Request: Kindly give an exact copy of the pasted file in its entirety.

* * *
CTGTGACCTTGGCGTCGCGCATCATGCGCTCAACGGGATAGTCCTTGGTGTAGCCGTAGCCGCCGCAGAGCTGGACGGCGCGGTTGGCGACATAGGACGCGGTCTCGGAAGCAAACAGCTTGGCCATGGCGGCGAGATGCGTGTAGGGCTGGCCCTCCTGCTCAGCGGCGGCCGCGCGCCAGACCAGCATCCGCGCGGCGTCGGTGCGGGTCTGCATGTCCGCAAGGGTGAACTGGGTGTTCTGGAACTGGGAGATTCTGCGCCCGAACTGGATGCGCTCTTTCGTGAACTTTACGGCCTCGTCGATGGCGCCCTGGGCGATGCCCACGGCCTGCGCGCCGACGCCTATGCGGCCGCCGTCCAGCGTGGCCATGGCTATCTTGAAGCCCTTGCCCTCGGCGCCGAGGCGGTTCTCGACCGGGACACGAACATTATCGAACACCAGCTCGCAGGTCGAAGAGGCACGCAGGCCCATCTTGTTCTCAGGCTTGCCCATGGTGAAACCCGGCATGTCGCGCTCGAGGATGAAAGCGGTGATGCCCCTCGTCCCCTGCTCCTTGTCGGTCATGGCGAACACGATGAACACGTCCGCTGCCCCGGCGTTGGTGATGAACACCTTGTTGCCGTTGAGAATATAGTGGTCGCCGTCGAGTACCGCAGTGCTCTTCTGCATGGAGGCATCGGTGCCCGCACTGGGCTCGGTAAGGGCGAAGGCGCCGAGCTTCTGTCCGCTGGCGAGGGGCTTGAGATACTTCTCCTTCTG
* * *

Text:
CTGTGACCTTGGCGTCGCGCATCATGCGCTCAACGGGATAGTCCTTGGTGTAGCCGTAGCCGCCGCAGAGCTGGACGGCGCGGTTGGCGACATAGGACGCGGTCTCGGAAGCAAACAGCTTGGCCATGGCGGCGAGATGCGTGTAGGGCTGGCCCTCCTGCTCAGCGGCGGCCGCGCGCCAGACCAGCATCCGCGCGGCGTCGGTGCGGGTCTGCATGTCCGCAAGGGTGAACTGGGTGTTCTGGAACTGGGAGATTCTGCGCCCGAACTGGATGCGCTCTTTCGTGAACTTTACGGCCTCGTCGATGGCGCCCTGGGCGATGCCCACGGCCTGCGCGCCGACGCCTATGCGGCCGCCGTCCAGCGTGGCCATGGCTATCTTGAAGCCCTTGCCCTCGGCGCCGAGGCGGTTCTCGACCGGGACACGAACATTATCGAACACCAGCTCGCAGGTCGAAGAGGCACGCAGGCCCATCTTGTTCTCAGGCTTGCCCATGGTGAAACCCGGCATGTCGCGCTCGAGGATGAAAGCGGTGATGCCCCTCGTCCCCTGCTCCTTGTCGGTCATGGCGAACACGATGAACACGTCCGCTGCCCCGGCGTTGGTGATGAACACCTTGTTGCCGTTGAGAATATAGTGGTCGCCGTCGAGTACCGCAGTGCTCTTCTGCATGGAGGCATCGGTGCCCGCACTGGGCTCGGTAAGGGCGAAGGCGCCGAGCTTCTGTCCGCTGGCGAGGGGCTTGAGATACTTCTCCTTCTG